Wednesday, August 30, 2006

Political Correctness in the Classroom

Usually I don't read, listen or watch the CBC because the bias is nausiating. But while trying to find a link to Harper being on Corner Gas I clicked onto this article about political correctness in the classroom. I found it quite interesting, check it out!

In some provinces, according to the teachers' unions, good teachers will advocate for women's rights, abortion rights, native rights, same-sex marriage rights, secular humanism, feminism, multiculturalism, diversity, the environment, the Earth, meditation, co-operation, wild whales, wild salmon and moral relativity. If you happen to believe in the rights of the unborn, or the traditional definition of marriage, or if you dare question the joys of diversity, feminism or homosexuality, or believe anything that is not on the bandwagon of the politically correct, you should keep your mouth shut, or you may be admonished by the high priests of correct thinking.

Teachers whose views run contrary to their union's opinions hardly ever suffer censure from fellow teachers. For one thing, those contrary views seldom find their way into a classroom and never into a curriculum. Teachers are as various as individual members of any group. Their personal opinions and beliefs span the full range of thinking on any issue. This is not a problem. Most teachers know very well how to draw the line between having personal beliefs and promoting them to students.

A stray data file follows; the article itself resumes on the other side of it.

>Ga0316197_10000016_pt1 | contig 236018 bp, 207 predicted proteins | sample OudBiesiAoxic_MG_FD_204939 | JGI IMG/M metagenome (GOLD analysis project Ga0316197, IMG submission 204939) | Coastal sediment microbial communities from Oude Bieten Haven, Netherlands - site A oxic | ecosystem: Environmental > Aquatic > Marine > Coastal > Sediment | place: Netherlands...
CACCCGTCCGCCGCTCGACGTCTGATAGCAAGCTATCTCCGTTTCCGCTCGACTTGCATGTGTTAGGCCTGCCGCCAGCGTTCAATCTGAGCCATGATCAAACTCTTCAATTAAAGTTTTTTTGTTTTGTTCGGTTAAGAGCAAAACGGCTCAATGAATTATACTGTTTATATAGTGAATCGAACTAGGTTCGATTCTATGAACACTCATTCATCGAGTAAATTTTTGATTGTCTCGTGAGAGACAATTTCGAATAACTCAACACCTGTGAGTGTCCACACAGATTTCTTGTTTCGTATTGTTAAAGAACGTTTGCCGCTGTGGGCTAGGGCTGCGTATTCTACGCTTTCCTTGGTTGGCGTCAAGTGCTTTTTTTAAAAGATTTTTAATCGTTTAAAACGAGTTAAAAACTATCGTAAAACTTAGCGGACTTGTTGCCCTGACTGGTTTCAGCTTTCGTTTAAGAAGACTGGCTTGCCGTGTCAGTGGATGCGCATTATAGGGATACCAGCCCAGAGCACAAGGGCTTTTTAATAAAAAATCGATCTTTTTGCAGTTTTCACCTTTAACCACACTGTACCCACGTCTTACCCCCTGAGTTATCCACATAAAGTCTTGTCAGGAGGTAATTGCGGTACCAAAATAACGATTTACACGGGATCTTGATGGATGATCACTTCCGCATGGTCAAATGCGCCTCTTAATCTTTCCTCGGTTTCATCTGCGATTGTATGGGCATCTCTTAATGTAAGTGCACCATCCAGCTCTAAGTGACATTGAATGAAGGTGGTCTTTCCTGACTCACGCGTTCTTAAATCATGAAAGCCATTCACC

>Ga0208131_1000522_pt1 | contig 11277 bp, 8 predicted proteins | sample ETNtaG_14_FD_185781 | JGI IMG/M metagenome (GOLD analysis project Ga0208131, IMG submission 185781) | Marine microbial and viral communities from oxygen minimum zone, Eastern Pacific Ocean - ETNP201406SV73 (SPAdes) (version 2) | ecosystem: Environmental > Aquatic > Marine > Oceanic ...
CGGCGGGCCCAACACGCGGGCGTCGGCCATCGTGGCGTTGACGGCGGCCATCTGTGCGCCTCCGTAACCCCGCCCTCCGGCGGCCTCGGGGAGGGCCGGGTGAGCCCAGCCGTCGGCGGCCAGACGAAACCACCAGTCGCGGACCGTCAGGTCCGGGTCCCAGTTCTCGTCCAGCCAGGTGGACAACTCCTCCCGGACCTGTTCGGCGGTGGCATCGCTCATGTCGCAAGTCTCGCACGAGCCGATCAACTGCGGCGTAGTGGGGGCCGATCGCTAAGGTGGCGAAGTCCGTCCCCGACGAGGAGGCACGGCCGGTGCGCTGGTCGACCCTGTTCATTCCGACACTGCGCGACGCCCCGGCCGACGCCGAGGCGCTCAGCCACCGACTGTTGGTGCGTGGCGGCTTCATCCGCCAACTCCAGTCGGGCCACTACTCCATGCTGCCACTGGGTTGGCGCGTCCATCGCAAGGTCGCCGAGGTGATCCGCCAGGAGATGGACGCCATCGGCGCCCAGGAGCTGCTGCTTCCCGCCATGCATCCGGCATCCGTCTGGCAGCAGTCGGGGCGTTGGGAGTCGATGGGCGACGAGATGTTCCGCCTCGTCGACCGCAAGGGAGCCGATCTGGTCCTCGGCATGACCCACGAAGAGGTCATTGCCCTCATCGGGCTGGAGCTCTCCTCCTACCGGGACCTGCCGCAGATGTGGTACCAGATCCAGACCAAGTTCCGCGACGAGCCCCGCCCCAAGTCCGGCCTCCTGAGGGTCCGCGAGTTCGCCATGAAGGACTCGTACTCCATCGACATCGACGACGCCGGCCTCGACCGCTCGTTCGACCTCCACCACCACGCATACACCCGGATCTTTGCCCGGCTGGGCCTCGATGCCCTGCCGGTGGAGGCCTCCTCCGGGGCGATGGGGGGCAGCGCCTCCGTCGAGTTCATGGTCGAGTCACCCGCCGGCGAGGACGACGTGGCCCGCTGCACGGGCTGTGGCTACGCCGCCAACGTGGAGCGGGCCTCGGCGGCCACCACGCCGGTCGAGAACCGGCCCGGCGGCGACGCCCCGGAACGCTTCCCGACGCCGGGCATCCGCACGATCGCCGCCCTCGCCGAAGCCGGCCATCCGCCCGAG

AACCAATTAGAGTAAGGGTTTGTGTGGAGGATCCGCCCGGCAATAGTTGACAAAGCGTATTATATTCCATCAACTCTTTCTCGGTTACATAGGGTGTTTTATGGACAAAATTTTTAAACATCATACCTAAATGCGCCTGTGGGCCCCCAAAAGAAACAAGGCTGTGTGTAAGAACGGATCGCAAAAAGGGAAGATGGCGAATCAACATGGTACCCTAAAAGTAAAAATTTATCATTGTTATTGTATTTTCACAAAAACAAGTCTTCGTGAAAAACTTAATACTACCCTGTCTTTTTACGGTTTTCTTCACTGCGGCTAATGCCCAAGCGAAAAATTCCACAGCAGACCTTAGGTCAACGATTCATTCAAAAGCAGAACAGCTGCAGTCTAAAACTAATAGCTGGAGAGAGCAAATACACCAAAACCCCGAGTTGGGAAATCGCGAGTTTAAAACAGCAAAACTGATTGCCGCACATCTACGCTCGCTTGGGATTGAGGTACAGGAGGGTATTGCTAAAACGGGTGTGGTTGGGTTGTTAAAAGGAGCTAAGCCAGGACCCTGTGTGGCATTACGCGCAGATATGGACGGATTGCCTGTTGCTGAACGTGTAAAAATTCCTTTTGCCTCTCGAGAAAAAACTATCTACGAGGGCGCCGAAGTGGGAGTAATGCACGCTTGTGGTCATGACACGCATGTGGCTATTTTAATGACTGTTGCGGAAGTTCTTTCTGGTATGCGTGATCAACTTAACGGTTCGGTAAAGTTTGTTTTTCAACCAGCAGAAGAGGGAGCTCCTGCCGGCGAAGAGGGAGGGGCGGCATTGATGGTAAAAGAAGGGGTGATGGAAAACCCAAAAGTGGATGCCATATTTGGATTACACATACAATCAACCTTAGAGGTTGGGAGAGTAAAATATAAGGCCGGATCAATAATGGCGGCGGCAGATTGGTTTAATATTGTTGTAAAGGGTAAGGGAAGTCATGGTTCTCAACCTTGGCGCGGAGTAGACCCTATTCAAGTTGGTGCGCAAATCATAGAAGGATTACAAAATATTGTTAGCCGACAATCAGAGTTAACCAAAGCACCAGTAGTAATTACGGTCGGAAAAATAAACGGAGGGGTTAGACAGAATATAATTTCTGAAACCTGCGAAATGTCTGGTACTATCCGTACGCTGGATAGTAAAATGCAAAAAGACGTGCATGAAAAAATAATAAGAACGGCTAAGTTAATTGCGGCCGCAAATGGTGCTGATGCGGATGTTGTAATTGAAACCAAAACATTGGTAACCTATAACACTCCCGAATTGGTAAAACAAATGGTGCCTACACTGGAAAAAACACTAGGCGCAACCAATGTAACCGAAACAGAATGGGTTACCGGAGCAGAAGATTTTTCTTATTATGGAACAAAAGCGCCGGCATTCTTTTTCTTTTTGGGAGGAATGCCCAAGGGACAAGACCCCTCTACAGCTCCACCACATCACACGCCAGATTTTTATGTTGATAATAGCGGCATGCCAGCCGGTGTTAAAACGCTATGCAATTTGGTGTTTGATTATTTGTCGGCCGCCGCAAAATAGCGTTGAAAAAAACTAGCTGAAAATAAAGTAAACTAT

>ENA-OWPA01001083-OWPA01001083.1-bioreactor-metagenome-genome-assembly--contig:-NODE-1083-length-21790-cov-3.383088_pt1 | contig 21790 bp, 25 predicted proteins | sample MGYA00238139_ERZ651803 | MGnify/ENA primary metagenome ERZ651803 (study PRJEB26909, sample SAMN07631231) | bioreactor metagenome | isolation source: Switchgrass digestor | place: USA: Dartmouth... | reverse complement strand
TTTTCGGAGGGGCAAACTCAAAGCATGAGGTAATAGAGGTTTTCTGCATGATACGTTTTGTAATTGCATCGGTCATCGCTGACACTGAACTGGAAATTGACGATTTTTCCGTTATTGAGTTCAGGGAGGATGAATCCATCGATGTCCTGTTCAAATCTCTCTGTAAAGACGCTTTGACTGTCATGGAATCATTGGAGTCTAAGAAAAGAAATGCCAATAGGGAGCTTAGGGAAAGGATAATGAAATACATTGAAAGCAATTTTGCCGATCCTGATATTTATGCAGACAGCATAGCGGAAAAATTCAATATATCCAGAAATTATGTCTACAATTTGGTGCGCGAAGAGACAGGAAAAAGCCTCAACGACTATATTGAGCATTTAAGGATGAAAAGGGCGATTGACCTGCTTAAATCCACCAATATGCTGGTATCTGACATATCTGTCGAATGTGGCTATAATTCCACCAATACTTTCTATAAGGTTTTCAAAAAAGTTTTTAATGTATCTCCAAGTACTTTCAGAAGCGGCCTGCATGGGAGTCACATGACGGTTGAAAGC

However, when a teachers' union makes a public statement supporting abortion rights, same-sex marriage, the Kyoto accord or whatever, it is crossing a line in education and seriously inhibiting a teacher's right to differ, and (more importantly) limiting students' rights to an unbiased education.

No one argues that politically incorrect views are unbiased. Most of us have no trouble understanding that preaching the rights of the unborn, or the sanctity of traditional heterosexual marriage, or the joys of big-game hunting in the spring has no place in the public school system. But the same people who claim to see the folly of one point of view and the need to avoid promoting it in classrooms have no problem endorsing the opposite point of view and transplanting it into the curriculum.

My point here is that these issues are matters of opinion. Perfectly nice, reasonable, intelligent people have opposing ideas about things. This is good. Every one of these and many other issues are legitimate material for student debate, exploration and discovery. What is not good is how a point of view becomes a mantra that the self-declared enlightened put forward as required or even optional course content.


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